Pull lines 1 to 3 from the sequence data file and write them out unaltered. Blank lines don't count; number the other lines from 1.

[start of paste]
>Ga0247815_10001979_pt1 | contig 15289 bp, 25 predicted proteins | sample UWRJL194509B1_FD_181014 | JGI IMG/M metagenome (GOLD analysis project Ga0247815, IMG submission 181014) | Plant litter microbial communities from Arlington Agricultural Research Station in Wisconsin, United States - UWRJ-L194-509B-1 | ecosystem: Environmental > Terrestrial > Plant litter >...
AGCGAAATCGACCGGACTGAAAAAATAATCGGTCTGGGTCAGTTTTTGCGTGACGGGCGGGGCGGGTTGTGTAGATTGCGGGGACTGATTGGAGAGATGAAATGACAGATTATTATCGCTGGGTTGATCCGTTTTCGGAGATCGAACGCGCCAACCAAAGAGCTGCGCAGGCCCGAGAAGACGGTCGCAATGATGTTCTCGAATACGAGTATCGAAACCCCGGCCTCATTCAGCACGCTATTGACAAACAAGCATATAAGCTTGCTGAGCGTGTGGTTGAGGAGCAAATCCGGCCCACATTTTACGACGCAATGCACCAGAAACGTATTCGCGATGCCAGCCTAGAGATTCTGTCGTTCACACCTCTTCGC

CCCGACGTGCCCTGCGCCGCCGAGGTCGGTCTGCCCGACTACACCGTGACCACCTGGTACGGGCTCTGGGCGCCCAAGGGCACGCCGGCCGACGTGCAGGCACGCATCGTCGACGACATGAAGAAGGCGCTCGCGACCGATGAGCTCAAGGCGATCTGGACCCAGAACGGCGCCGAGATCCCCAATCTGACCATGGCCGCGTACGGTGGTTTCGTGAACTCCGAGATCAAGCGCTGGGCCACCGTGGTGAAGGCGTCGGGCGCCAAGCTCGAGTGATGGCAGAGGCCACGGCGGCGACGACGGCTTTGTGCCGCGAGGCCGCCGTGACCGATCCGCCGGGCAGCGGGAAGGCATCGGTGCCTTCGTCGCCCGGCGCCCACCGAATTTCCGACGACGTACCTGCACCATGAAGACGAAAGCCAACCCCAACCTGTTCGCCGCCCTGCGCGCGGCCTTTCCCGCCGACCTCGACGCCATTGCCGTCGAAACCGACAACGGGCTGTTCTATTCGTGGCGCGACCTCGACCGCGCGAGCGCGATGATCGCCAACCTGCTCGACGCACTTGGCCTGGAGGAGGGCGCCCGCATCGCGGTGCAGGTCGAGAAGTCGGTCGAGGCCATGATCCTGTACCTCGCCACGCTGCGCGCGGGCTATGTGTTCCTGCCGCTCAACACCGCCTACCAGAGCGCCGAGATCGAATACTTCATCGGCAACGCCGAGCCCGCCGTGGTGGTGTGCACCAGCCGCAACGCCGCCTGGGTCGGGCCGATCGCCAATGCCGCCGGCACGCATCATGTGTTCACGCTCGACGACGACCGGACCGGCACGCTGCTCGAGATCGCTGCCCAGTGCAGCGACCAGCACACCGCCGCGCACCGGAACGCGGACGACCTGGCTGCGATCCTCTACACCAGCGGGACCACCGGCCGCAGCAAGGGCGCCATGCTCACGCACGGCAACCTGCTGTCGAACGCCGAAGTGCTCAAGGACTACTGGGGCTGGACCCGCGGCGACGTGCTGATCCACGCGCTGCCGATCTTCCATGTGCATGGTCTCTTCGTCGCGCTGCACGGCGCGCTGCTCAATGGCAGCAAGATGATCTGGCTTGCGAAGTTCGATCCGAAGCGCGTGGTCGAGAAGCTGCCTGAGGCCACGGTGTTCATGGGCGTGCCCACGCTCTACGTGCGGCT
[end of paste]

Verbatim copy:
>Ga0247815_10001979_pt1 | contig 15289 bp, 25 predicted proteins | sample UWRJL194509B1_FD_181014 | JGI IMG/M metagenome (GOLD analysis project Ga0247815, IMG submission 181014) | Plant litter microbial communities from Arlington Agricultural Research Station in Wisconsin, United States - UWRJ-L194-509B-1 | ecosystem: Environmental > Terrestrial > Plant litter >...
AGCGAAATCGACCGGACTGAAAAAATAATCGGTCTGGGTCAGTTTTTGCGTGACGGGCGGGGCGGGTTGTGTAGATTGCGGGGACTGATTGGAGAGATGAAATGACAGATTATTATCGCTGGGTTGATCCGTTTTCGGAGATCGAACGCGCCAACCAAAGAGCTGCGCAGGCCCGAGAAGACGGTCGCAATGATGTTCTCGAATACGAGTATCGAAACCCCGGCCTCATTCAGCACGCTATTGACAAACAAGCATATAAGCTTGCTGAGCGTGTGGTTGAGGAGCAAATCCGGCCCACATTTTACGACGCAATGCACCAGAAACGTATTCGCGATGCCAGCCTAGAGATTCTGTCGTTCACACCTCTTCGC

CCCGACGTGCCCTGCGCCGCCGAGGTCGGTCTGCCCGACTACACCGTGACCACCTGGTACGGGCTCTGGGCGCCCAAGGGCACGCCGGCCGACGTGCAGGCACGCATCGTCGACGACATGAAGAAGGCGCTCGCGACCGATGAGCTCAAGGCGATCTGGACCCAGAACGGCGCCGAGATCCCCAATCTGACCATGGCCGCGTACGGTGGTTTCGTGAACTCCGAGATCAAGCGCTGGGCCACCGTGGTGAAGGCGTCGGGCGCCAAGCTCGAGTGATGGCAGAGGCCACGGCGGCGACGACGGCTTTGTGCCGCGAGGCCGCCGTGACCGATCCGCCGGGCAGCGGGAAGGCATCGGTGCCTTCGTCGCCCGGCGCCCACCGAATTTCCGACGACGTACCTGCACCATGAAGACGAAAGCCAACCCCAACCTGTTCGCCGCCCTGCGCGCGGCCTTTCCCGCCGACCTCGACGCCATTGCCGTCGAAACCGACAACGGGCTGTTCTATTCGTGGCGCGACCTCGACCGCGCGAGCGCGATGATCGCCAACCTGCTCGACGCACTTGGCCTGGAGGAGGGCGCCCGCATCGCGGTGCAGGTCGAGAAGTCGGTCGAGGCCATGATCCTGTACCTCGCCACGCTGCGCGCGGGCTATGTGTTCCTGCCGCTCAACACCGCCTACCAGAGCGCCGAGATCGAATACTTCATCGGCAACGCCGAGCCCGCCGTGGTGGTGTGCACCAGCCGCAACGCCGCCTGGGTCGGGCCGATCGCCAATGCCGCCGGCACGCATCATGTGTTCACGCTCGACGACGACCGGACCGGCACGCTGCTCGAGATCGCTGCCCAGTGCAGCGACCAGCACACCGCCGCGCACCGGAACGCGGACGACCTGGCTGCGATCCTCTACACCAGCGGGACCACCGGCCGCAGCAAGGGCGCCATGCTCACGCACGGCAACCTGCTGTCGAACGCCGAAGTGCTCAAGGACTACTGGGGCTGGACCCGCGGCGACGTGCTGATCCACGCGCTGCCGATCTTCCATGTGCATGGTCTCTTCGTCGCGCTGCACGGCGCGCTGCTCAATGGCAGCAAGATGATCTGGCTTGCGAAGTTCGATCCGAAGCGCGTGGTCGAGAAGCTGCCTGAGGCCACGGTGTTCATGGGCGTGCCCACGCTCTACGTGCGGCT